In re Jarboe, 2007 WL 987314 (Bkrtcy. S.D. Tex. 2007).

Other Estate Planning Matters

Individual Retirement Accounts


Mother died leaving her IRA to Son. Several years later, Son filed for bankruptcy claiming that the IRA was exempt under Texas Property Code § 42.0021. The bankruptcy trustee, however, asserted that the inherited IRA was not exempt because it “does not qualify under the applicable provisions of the Internal Revenue Code” as required by § 42.0021.

The court agreed with the bankruptcy trustee that the IRA was not exempt. The trustee conceded that if Mother were the bankrupt debtor, § 42.0021 would exempt the IRA. However, in this case, the debtor obtained his interest upon his mother’s death which means Son’s interest is in an “inherited” IRA. The court recognized that no case in the Fifth Circuit had addressed the exempt status of an inherited IRA but was impressed with the reasoning of bankruptcy cases from other circuits which deny inherited IRAs exempt status. The basis of the distinction is that inherited IRAs were not funded by the debtor and thus the policies behind exempting these accounts do not apply. In addition, § 42.0021 requires that the account not just be called an IRA, but it must meet the technical requirements of 26 U.S.C. § 408 to qualify. An inherited IRA does not so qualify for a variety of reasons such as the beneficiary being unable to roll over the IRA into another account or make further contributions to the account and having the ability to make withdrawals without penalty and being required to withdraw the entire amount within five years.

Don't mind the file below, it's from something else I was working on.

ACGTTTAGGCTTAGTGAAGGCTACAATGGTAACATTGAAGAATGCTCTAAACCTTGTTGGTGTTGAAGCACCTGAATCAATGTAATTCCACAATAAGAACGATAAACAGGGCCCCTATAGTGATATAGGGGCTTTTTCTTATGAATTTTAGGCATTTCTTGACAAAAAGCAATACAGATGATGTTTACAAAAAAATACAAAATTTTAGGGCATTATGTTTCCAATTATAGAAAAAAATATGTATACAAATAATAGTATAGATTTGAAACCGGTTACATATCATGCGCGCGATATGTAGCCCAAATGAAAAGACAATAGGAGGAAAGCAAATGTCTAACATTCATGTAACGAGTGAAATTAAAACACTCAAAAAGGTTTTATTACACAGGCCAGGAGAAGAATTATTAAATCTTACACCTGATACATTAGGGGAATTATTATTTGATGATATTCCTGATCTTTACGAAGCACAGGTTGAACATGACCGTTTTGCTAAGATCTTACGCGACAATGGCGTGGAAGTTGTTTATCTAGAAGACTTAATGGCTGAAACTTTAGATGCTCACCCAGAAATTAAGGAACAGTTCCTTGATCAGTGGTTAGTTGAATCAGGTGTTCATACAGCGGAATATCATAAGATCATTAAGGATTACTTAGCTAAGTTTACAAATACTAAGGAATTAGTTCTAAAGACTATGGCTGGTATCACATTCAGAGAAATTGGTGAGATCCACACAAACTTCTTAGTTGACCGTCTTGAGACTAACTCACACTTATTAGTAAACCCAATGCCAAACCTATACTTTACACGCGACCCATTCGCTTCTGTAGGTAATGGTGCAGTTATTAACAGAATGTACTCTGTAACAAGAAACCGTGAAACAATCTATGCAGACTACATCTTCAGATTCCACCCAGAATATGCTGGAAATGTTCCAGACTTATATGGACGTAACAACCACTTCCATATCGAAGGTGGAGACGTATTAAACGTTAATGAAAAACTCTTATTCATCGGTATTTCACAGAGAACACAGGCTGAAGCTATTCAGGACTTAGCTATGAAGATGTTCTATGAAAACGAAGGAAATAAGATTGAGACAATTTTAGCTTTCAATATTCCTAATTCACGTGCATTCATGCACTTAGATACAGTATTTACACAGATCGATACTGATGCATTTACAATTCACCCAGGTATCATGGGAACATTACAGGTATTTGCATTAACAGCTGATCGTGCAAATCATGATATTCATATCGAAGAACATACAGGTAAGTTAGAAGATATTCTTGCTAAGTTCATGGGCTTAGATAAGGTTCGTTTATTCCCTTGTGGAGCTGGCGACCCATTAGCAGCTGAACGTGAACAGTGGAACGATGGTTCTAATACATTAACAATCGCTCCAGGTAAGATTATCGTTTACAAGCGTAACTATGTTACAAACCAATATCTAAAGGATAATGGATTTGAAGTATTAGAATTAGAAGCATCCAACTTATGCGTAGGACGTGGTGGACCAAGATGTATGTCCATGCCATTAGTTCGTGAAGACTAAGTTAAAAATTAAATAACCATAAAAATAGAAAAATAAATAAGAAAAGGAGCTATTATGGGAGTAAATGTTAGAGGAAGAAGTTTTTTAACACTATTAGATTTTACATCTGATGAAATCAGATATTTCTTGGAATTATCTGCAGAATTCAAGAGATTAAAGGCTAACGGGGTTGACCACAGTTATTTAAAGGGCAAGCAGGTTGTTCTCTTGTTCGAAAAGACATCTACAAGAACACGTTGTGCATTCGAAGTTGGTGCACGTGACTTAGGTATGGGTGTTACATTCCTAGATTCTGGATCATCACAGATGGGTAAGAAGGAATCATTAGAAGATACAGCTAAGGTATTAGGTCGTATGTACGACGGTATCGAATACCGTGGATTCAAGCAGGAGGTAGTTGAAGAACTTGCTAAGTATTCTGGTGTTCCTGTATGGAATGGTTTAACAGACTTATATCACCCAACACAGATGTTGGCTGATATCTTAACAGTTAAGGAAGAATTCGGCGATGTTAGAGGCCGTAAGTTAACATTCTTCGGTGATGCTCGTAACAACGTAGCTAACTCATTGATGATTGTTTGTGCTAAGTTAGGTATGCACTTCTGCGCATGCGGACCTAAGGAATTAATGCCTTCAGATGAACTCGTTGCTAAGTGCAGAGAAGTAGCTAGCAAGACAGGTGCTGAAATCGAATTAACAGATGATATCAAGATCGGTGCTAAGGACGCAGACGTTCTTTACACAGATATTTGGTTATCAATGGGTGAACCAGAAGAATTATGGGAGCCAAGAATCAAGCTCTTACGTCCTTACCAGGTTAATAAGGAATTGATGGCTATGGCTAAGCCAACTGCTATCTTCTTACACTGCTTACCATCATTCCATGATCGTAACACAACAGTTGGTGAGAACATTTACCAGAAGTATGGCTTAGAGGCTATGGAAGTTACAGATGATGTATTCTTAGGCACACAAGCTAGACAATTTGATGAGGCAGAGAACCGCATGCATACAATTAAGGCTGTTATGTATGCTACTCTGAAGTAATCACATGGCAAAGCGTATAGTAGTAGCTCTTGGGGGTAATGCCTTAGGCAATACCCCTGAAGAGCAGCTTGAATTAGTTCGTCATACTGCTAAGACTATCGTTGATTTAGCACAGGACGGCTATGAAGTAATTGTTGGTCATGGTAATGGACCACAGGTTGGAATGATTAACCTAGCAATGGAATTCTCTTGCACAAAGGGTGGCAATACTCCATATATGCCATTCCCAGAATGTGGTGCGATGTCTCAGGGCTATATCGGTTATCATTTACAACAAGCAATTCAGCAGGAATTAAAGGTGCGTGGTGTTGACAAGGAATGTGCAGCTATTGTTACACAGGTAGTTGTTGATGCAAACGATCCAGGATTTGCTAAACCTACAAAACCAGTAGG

Moral: A person who receives an IRA from a person other than his or her spouse and who is concerned about its availability to creditors upon bankruptcy may wish to reinvest the proceeds in exempt assets such the homestead.